On January 19, a female suicide bomber detonated explosives at Kaiga Kindjiria village near Lake Chad in Chad, killing nine civilians (Actucameroun, January 20). The attack occurred at a time of heightened sensitivity in the Lake Chad subregion, as only two weeks earlier Chad had announced the withdrawal of 1,200 troops stationed in the epicenter of the Boko Haram insurgency in Nigeria—Borno State—since early 2019 (Daily Trust, January 5). The attack also coincided with Borno Governor Babagana Zulum’s January 19 visit to the Chadian capital N’Djamena to meet military commanders from Chad, Cameroon, and Nigeria who were coordinating the fight against Boko Haram as part of a multinational force (Facebook.com, January 19).
The broader context of these events was the G-5 meeting in Pau, France on January 13, which includes Burkina Faso, Chad, Mali, Mauritania, and Niger (Lepoint.fr, January 14). One of the outcomes of that meeting was a decision to designate the terror group Islamic State in Greater Sahara (ISGS) – as the greatest security threat in the Sahel (Dakaractu, January 15). Shortly after the female suicide bombing occurred, Chad announced its intention to deploy troops to ISGS’ main operational strongholds along the Niger-Burkina Faso-Mali tri-border region (Alwihda, January 20). One might presume Chad’s withdrawal from Borno was done with some foresight of the country’s impending deployment of troops to the Sahel.
Who Deployed the Female Suicide Bomber?
Female suicide bombings have been a key tactical chararacteristic of the Boko Haram insurgency since 2014, but in recent years, particularly since 2016, the number of women involved in suicide attacks has declined at a rapid rate. In what appears to be a new upswing, however, another female suicide bombing recently occurred in Kaiga Kindjira, Chad in August 2019, killing six people, including one soldier (Al-Jazeera, August 14, 2019). What is unusual about these two recent female suicide bombings is that since the split within Boko Haram in August 2016 created the faction of Islamic State in West Africa Province (ISWAP), ISWAP has been the most active group operating around Lake Chad. ISWAP incorporated ISGS in March 2019. The other, weaker faction created in 2016 is led by Abubakar Shekau, and is based relatively far from Lake Chad in southern Borno. Because ISWAP does not conduct female suicide bombings, and the Shekau-led faction of Boko Haram operates in an area far from the site of the attack, neither groups seem likely to have conducted these attacks.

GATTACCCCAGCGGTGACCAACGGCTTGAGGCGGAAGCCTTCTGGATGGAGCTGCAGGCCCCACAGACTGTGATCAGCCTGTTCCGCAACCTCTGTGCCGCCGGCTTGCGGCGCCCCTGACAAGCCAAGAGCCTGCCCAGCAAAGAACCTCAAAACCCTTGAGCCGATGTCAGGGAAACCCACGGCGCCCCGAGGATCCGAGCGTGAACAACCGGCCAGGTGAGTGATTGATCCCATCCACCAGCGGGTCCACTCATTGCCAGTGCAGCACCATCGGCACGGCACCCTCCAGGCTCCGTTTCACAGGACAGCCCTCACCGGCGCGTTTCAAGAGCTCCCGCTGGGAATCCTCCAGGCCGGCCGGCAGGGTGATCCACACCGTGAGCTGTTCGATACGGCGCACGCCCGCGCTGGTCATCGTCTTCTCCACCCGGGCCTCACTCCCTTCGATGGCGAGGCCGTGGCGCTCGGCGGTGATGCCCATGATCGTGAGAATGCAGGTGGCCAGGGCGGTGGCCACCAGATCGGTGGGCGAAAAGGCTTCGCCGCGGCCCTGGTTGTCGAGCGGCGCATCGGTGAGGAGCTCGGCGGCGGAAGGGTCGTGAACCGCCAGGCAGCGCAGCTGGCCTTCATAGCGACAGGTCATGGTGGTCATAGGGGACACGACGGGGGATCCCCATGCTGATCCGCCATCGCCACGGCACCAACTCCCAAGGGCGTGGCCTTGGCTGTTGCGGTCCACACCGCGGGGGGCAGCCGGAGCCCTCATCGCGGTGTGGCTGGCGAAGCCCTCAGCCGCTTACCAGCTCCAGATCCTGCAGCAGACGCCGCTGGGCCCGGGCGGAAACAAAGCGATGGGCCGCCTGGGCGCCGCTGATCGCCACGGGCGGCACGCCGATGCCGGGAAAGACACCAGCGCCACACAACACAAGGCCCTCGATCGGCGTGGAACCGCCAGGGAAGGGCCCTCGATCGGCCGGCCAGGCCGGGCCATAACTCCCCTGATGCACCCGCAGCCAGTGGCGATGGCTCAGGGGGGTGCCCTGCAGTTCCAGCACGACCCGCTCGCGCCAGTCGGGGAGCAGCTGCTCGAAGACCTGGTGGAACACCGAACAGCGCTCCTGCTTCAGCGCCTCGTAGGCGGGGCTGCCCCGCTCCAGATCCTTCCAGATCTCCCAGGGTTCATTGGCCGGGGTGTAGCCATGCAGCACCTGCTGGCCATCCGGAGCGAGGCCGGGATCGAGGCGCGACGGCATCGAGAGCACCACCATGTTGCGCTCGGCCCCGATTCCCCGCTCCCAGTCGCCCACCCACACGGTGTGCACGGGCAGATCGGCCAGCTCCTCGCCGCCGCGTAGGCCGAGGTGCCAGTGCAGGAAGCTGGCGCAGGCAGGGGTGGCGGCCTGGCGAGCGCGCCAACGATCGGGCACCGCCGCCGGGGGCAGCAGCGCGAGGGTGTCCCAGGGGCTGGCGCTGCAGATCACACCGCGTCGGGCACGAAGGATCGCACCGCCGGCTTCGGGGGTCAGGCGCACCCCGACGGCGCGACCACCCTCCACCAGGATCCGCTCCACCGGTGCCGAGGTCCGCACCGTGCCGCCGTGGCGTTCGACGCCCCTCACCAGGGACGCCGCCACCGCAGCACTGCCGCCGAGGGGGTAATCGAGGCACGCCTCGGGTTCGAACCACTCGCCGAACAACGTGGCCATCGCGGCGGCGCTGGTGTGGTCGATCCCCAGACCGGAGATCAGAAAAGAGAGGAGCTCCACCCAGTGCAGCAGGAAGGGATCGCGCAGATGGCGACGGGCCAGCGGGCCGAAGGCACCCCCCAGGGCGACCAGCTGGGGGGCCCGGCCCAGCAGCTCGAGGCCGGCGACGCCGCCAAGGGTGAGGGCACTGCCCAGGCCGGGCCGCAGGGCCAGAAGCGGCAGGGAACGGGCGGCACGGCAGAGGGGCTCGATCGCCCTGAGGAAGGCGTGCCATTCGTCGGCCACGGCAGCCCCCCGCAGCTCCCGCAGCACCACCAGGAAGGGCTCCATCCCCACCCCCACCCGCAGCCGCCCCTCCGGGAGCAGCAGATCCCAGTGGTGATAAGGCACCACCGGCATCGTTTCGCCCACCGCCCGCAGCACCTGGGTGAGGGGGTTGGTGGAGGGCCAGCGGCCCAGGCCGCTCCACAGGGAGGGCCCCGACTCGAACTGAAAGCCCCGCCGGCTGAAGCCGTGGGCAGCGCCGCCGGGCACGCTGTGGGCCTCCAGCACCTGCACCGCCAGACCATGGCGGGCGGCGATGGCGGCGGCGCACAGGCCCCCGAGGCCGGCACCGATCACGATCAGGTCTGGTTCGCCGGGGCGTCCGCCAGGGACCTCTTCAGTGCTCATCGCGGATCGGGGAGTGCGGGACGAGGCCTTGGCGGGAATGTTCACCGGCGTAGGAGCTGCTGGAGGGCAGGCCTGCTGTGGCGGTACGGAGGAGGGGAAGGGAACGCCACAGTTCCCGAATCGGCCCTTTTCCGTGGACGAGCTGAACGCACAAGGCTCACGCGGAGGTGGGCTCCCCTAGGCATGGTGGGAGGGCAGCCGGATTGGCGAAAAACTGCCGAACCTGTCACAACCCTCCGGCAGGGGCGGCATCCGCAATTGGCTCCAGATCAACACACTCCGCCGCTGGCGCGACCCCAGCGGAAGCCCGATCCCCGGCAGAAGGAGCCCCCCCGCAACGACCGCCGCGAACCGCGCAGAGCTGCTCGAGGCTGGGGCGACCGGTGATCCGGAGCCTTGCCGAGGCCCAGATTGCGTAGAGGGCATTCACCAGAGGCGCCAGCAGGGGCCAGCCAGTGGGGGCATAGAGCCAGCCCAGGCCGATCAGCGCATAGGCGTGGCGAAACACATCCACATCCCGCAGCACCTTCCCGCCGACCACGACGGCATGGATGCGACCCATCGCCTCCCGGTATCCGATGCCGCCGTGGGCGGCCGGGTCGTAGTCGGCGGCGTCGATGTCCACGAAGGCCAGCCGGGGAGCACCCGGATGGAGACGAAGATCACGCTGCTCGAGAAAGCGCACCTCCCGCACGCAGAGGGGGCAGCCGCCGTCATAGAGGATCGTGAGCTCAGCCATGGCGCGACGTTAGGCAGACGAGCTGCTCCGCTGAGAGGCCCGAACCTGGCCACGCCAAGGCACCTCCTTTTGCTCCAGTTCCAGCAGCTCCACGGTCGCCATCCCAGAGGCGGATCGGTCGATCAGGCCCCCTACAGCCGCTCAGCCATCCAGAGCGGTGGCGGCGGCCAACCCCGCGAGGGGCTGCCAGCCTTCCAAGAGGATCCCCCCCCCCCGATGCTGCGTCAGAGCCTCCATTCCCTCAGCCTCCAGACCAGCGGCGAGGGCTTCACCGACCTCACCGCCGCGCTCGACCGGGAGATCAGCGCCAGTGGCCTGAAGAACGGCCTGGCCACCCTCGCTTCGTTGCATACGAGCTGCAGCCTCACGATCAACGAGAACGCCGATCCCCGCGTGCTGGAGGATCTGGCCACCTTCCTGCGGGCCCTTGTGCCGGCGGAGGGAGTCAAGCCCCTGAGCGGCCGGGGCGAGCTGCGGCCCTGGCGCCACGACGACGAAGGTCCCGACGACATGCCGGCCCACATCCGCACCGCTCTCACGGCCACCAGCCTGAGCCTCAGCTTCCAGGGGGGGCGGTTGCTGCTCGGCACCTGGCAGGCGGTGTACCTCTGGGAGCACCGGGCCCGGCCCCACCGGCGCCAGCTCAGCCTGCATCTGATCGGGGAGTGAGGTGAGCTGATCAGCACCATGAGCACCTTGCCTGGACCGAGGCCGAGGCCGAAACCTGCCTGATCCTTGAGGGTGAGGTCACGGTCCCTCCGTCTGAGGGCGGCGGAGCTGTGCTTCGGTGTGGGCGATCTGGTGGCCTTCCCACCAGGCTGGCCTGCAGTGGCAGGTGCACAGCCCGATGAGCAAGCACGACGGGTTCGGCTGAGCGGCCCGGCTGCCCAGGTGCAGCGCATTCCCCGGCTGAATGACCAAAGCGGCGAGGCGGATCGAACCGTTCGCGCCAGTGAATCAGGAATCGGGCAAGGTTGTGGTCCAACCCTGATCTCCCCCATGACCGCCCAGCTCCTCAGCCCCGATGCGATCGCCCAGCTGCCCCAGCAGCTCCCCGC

Ironically, ISWAP surprisingly has not claimed responsibility for several major barracks raids around Lake Chad since June 2019, nor has it claimed a series of abductions of Muslim civilian women in primarily southeastern Niger, where ISWAP is also strong (Terrorism Monitor, June 14, 2019). Shekau has publicly acknowledged using female suicide bombings and enslaving Muslim women who are, in his view, apostates for living outside his territories. It would seem that his southern Borno-based faction would condone these attacks even if Shekau’s fighters are geographically incapable of carrying them out. This then raises the question about who might actually be conducting these attacks on Shekau’s behalf?
The Bakura Faction: Reconciling the Paradox
Reports from local journalists and Nigerian security officials indicate the emergence of a new faction of Boko Haram led by ‘Bakura.’ Bakura has reportedly pledged loyalty to Shekau within the past year, which would make it all the more likely that Bakura’s fighters are conducting attacks in Niger, Chad, and around Lake Chad, which ISWAP would deem impermissible (Twitter.com/sembetv, December 23, 2019). Shekau, for his part, also sent “glad tidings” to fighters near Lake Chad in a September 2019 video, just after fighters there had declared their loyalty to Shekau in a video that also claimed attacks on Lake Chad.  While those fighters near Lake Chad did not explicitly identify themselves as Bakura’s fighters, they may well have been under Bakura’s command.